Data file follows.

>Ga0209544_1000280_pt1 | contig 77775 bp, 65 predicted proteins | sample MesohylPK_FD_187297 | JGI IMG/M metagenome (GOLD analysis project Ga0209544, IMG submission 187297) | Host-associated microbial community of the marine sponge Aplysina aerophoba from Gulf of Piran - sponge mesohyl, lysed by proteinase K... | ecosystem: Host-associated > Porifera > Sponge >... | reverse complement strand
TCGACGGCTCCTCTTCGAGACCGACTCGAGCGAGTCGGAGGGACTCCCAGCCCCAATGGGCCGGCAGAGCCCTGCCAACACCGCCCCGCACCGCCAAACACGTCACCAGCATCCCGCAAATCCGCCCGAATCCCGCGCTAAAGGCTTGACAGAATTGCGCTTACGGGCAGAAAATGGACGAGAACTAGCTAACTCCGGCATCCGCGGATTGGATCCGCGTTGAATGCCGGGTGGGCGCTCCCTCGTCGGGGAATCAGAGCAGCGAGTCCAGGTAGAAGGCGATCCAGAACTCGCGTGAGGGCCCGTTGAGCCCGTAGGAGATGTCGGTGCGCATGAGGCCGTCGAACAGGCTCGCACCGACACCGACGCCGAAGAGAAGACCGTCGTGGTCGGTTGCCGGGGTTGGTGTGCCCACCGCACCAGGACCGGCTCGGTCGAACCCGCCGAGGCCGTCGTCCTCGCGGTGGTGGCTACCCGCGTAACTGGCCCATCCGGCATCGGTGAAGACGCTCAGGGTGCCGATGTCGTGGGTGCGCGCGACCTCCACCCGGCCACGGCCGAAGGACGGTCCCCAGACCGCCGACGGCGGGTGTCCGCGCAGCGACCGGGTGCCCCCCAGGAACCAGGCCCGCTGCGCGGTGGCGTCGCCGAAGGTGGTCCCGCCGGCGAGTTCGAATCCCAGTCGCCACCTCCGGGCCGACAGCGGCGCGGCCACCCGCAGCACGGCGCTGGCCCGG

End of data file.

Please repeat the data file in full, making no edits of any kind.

>Ga0209544_1000280_pt1 | contig 77775 bp, 65 predicted proteins | sample MesohylPK_FD_187297 | JGI IMG/M metagenome (GOLD analysis project Ga0209544, IMG submission 187297) | Host-associated microbial community of the marine sponge Aplysina aerophoba from Gulf of Piran - sponge mesohyl, lysed by proteinase K... | ecosystem: Host-associated > Porifera > Sponge >... | reverse complement strand
TCGACGGCTCCTCTTCGAGACCGACTCGAGCGAGTCGGAGGGACTCCCAGCCCCAATGGGCCGGCAGAGCCCTGCCAACACCGCCCCGCACCGCCAAACACGTCACCAGCATCCCGCAAATCCGCCCGAATCCCGCGCTAAAGGCTTGACAGAATTGCGCTTACGGGCAGAAAATGGACGAGAACTAGCTAACTCCGGCATCCGCGGATTGGATCCGCGTTGAATGCCGGGTGGGCGCTCCCTCGTCGGGGAATCAGAGCAGCGAGTCCAGGTAGAAGGCGATCCAGAACTCGCGTGAGGGCCCGTTGAGCCCGTAGGAGATGTCGGTGCGCATGAGGCCGTCGAACAGGCTCGCACCGACACCGACGCCGAAGAGAAGACCGTCGTGGTCGGTTGCCGGGGTTGGTGTGCCCACCGCACCAGGACCGGCTCGGTCGAACCCGCCGAGGCCGTCGTCCTCGCGGTGGTGGCTACCCGCGTAACTGGCCCATCCGGCATCGGTGAAGACGCTCAGGGTGCCGATGTCGTGGGTGCGCGCGACCTCCACCCGGCCACGGCCGAAGGACGGTCCCCAGACCGCCGACGGCGGGTGTCCGCGCAGCGACCGGGTGCCCCCCAGGAACCAGGCCCGCTGCGCGGTGGCGTCGCCGAAGGTGGTCCCGCCGGCGAGTTCGAATCCCAGTCGCCACCTCCGGGCCGACAGCGGCGCGGCCACCCGCAGCACGGCGCTGGCCCGG